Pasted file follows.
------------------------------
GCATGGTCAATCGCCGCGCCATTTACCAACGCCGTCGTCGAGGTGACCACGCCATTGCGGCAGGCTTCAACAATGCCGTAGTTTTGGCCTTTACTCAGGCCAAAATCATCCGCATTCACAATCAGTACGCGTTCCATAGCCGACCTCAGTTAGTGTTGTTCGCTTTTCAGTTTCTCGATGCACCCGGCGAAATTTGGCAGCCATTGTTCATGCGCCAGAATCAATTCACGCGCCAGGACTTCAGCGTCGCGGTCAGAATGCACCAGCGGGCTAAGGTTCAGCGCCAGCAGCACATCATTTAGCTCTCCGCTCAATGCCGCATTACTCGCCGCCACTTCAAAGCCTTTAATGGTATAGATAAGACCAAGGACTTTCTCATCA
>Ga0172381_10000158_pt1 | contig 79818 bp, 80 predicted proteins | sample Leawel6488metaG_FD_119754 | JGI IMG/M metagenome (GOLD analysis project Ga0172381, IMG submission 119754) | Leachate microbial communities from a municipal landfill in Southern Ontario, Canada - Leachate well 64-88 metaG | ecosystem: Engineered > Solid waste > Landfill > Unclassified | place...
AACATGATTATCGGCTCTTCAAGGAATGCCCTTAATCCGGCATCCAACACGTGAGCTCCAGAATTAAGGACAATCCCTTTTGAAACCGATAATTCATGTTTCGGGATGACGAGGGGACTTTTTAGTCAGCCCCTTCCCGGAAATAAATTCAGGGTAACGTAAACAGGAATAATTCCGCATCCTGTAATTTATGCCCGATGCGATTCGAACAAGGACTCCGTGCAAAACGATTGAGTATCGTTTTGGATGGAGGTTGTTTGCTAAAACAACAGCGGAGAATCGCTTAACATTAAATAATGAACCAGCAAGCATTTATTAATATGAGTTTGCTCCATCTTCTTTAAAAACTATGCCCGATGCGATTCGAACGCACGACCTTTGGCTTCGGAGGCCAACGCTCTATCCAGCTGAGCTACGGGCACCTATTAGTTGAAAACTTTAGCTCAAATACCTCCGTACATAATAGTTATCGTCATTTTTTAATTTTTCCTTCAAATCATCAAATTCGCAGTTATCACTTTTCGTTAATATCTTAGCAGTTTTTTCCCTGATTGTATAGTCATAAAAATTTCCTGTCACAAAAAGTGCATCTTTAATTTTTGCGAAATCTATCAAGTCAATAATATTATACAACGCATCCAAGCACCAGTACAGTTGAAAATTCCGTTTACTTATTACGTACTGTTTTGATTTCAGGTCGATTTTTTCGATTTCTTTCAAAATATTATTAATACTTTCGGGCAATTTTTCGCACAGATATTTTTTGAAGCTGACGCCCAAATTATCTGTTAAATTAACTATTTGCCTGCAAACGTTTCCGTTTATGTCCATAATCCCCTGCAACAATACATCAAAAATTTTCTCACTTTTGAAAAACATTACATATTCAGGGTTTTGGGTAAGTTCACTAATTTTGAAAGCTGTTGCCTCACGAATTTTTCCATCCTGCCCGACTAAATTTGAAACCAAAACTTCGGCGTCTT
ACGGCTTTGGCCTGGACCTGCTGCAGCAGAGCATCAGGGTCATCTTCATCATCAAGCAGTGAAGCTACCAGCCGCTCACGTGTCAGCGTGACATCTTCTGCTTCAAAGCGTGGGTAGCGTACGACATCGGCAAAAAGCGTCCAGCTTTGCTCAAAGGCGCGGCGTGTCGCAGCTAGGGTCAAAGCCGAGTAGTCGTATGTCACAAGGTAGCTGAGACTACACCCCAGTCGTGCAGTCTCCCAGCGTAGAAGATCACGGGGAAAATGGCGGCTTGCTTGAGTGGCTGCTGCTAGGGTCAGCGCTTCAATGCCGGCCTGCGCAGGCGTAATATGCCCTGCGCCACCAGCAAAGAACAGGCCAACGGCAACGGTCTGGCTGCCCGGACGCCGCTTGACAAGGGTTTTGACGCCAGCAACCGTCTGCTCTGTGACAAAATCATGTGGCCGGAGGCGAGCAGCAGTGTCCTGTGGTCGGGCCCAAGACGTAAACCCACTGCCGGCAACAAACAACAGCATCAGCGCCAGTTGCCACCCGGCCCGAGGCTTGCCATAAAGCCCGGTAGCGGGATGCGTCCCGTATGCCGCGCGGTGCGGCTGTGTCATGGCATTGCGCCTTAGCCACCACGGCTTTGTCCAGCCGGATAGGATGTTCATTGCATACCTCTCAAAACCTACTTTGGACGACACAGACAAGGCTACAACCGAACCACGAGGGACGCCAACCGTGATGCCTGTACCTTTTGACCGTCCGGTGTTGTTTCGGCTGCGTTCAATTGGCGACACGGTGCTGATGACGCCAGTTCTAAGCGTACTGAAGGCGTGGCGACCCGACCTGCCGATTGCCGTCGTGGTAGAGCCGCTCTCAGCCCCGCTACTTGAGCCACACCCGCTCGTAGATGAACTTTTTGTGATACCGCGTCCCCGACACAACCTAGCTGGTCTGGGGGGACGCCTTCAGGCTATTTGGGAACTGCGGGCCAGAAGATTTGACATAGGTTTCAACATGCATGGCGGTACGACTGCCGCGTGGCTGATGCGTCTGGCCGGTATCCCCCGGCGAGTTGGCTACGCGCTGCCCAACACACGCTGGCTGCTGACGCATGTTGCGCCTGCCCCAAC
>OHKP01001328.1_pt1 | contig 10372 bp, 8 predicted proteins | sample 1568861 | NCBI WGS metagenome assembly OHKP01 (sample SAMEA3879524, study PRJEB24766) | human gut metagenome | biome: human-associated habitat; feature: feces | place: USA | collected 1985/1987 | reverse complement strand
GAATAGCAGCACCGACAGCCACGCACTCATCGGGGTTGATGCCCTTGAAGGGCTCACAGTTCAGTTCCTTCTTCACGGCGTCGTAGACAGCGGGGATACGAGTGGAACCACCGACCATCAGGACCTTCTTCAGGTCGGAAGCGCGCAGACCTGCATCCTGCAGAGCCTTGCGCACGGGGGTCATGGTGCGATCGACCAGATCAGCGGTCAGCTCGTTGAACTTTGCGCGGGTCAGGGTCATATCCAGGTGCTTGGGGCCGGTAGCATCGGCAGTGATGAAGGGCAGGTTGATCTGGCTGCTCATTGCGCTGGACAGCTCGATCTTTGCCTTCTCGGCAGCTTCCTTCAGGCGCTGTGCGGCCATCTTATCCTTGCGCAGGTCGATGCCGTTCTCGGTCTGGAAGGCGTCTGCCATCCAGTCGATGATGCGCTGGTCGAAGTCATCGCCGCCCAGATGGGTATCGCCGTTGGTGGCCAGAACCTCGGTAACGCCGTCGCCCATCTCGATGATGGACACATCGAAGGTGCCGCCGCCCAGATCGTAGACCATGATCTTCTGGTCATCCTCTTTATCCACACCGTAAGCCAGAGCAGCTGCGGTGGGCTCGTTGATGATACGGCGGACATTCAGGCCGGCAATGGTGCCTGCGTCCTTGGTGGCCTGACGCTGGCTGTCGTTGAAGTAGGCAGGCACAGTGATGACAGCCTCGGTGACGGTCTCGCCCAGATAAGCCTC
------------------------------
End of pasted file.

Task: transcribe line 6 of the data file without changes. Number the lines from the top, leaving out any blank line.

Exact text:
GAATAGCAGCACCGACAGCCACGCACTCATCGGGGTTGATGCCCTTGAAGGGCTCACAGTTCAGTTCCTTCTTCACGGCGTCGTAGACAGCGGGGATACGAGTGGAACCACCGACCATCAGGACCTTCTTCAGGTCGGAAGCGCGCAGACCTGCATCCTGCAGAGCCTTGCGCACGGGGGTCATGGTGCGATCGACCAGATCAGCGGTCAGCTCGTTGAACTTTGCGCGGGTCAGGGTCATATCCAGGTGCTTGGGGCCGGTAGCATCGGCAGTGATGAAGGGCAGGTTGATCTGGCTGCTCATTGCGCTGGACAGCTCGATCTTTGCCTTCTCGGCAGCTTCCTTCAGGCGCTGTGCGGCCATCTTATCCTTGCGCAGGTCGATGCCGTTCTCGGTCTGGAAGGCGTCTGCCATCCAGTCGATGATGCGCTGGTCGAAGTCATCGCCGCCCAGATGGGTATCGCCGTTGGTGGCCAGAACCTCGGTAACGCCGTCGCCCATCTCGATGATGGACACATCGAAGGTGCCGCCGCCCAGATCGTAGACCATGATCTTCTGGTCATCCTCTTTATCCACACCGTAAGCCAGAGCAGCTGCGGTGGGCTCGTTGATGATACGGCGGACATTCAGGCCGGCAATGGTGCCTGCGTCCTTGGTGGCCTGACGCTGGCTGTCGTTGAAGTAGGCAGGCACAGTGATGACAGCCTCGGTGACGGTCTCGCCCAGATAAGCCTC